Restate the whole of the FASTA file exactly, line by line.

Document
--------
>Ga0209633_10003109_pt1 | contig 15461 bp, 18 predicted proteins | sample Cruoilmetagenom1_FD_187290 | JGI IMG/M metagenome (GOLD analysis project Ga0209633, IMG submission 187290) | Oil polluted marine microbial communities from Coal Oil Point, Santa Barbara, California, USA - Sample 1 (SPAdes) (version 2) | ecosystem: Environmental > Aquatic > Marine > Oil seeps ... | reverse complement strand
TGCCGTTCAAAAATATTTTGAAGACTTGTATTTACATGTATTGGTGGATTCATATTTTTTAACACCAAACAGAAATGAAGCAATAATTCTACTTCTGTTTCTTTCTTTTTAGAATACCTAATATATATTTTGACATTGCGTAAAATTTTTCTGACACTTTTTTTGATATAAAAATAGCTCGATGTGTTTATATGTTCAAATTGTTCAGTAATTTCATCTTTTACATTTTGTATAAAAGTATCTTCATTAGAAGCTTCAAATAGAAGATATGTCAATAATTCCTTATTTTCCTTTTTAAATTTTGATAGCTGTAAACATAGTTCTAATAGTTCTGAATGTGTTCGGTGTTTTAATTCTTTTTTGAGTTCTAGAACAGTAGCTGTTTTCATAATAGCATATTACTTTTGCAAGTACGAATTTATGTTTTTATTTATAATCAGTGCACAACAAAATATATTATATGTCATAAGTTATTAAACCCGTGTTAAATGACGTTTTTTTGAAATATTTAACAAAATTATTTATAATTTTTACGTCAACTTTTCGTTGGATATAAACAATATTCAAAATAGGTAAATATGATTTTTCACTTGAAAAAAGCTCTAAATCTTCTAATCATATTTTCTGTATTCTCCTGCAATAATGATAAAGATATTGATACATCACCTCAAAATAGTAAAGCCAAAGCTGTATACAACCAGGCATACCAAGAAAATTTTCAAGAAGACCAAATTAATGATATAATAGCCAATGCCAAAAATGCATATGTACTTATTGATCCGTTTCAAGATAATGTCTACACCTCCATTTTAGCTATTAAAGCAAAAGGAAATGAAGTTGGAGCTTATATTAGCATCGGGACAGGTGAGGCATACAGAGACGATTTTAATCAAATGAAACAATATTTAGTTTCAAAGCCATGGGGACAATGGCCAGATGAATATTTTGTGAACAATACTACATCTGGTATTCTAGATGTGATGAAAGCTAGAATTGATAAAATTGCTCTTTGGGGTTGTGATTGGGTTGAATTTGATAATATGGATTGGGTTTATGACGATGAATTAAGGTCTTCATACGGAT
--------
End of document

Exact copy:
>Ga0209633_10003109_pt1 | contig 15461 bp, 18 predicted proteins | sample Cruoilmetagenom1_FD_187290 | JGI IMG/M metagenome (GOLD analysis project Ga0209633, IMG submission 187290) | Oil polluted marine microbial communities from Coal Oil Point, Santa Barbara, California, USA - Sample 1 (SPAdes) (version 2) | ecosystem: Environmental > Aquatic > Marine > Oil seeps ... | reverse complement strand
TGCCGTTCAAAAATATTTTGAAGACTTGTATTTACATGTATTGGTGGATTCATATTTTTTAACACCAAACAGAAATGAAGCAATAATTCTACTTCTGTTTCTTTCTTTTTAGAATACCTAATATATATTTTGACATTGCGTAAAATTTTTCTGACACTTTTTTTGATATAAAAATAGCTCGATGTGTTTATATGTTCAAATTGTTCAGTAATTTCATCTTTTACATTTTGTATAAAAGTATCTTCATTAGAAGCTTCAAATAGAAGATATGTCAATAATTCCTTATTTTCCTTTTTAAATTTTGATAGCTGTAAACATAGTTCTAATAGTTCTGAATGTGTTCGGTGTTTTAATTCTTTTTTGAGTTCTAGAACAGTAGCTGTTTTCATAATAGCATATTACTTTTGCAAGTACGAATTTATGTTTTTATTTATAATCAGTGCACAACAAAATATATTATATGTCATAAGTTATTAAACCCGTGTTAAATGACGTTTTTTTGAAATATTTAACAAAATTATTTATAATTTTTACGTCAACTTTTCGTTGGATATAAACAATATTCAAAATAGGTAAATATGATTTTTCACTTGAAAAAAGCTCTAAATCTTCTAATCATATTTTCTGTATTCTCCTGCAATAATGATAAAGATATTGATACATCACCTCAAAATAGTAAAGCCAAAGCTGTATACAACCAGGCATACCAAGAAAATTTTCAAGAAGACCAAATTAATGATATAATAGCCAATGCCAAAAATGCATATGTACTTATTGATCCGTTTCAAGATAATGTCTACACCTCCATTTTAGCTATTAAAGCAAAAGGAAATGAAGTTGGAGCTTATATTAGCATCGGGACAGGTGAGGCATACAGAGACGATTTTAATCAAATGAAACAATATTTAGTTTCAAAGCCATGGGGACAATGGCCAGATGAATATTTTGTGAACAATACTACATCTGGTATTCTAGATGTGATGAAAGCTAGAATTGATAAAATTGCTCTTTGGGGTTGTGATTGGGTTGAATTTGATAATATGGATTGGGTTTATGACGATGAATTAAGGTCTTCATACGGAT